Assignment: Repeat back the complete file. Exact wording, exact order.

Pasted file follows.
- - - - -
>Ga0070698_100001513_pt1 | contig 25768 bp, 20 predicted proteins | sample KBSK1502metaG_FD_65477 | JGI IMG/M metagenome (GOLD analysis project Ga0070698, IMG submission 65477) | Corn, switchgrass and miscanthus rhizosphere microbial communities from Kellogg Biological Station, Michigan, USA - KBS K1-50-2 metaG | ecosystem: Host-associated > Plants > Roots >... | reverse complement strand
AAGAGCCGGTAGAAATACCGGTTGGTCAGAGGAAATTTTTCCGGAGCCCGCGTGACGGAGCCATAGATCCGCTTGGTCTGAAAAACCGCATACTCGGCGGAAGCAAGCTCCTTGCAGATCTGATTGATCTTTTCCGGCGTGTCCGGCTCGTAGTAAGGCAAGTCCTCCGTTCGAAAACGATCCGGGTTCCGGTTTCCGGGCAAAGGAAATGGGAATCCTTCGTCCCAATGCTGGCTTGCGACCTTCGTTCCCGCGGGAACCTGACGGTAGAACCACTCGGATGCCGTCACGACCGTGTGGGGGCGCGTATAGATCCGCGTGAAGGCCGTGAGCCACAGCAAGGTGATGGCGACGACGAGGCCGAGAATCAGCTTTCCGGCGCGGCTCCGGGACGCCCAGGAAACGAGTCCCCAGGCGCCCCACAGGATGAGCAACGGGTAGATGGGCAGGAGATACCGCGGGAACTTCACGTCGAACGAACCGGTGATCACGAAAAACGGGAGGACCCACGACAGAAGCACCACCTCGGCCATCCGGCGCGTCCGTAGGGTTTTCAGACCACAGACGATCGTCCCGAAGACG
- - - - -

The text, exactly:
>Ga0070698_100001513_pt1 | contig 25768 bp, 20 predicted proteins | sample KBSK1502metaG_FD_65477 | JGI IMG/M metagenome (GOLD analysis project Ga0070698, IMG submission 65477) | Corn, switchgrass and miscanthus rhizosphere microbial communities from Kellogg Biological Station, Michigan, USA - KBS K1-50-2 metaG | ecosystem: Host-associated > Plants > Roots >... | reverse complement strand
AAGAGCCGGTAGAAATACCGGTTGGTCAGAGGAAATTTTTCCGGAGCCCGCGTGACGGAGCCATAGATCCGCTTGGTCTGAAAAACCGCATACTCGGCGGAAGCAAGCTCCTTGCAGATCTGATTGATCTTTTCCGGCGTGTCCGGCTCGTAGTAAGGCAAGTCCTCCGTTCGAAAACGATCCGGGTTCCGGTTTCCGGGCAAAGGAAATGGGAATCCTTCGTCCCAATGCTGGCTTGCGACCTTCGTTCCCGCGGGAACCTGACGGTAGAACCACTCGGATGCCGTCACGACCGTGTGGGGGCGCGTATAGATCCGCGTGAAGGCCGTGAGCCACAGCAAGGTGATGGCGACGACGAGGCCGAGAATCAGCTTTCCGGCGCGGCTCCGGGACGCCCAGGAAACGAGTCCCCAGGCGCCCCACAGGATGAGCAACGGGTAGATGGGCAGGAGATACCGCGGGAACTTCACGTCGAACGAACCGGTGATCACGAAAAACGGGAGGACCCACGACAGAAGCACCACCTCGGCCATCCGGCGCGTCCGTAGGGTTTTCAGACCACAGACGATCGTCCCGAAGACG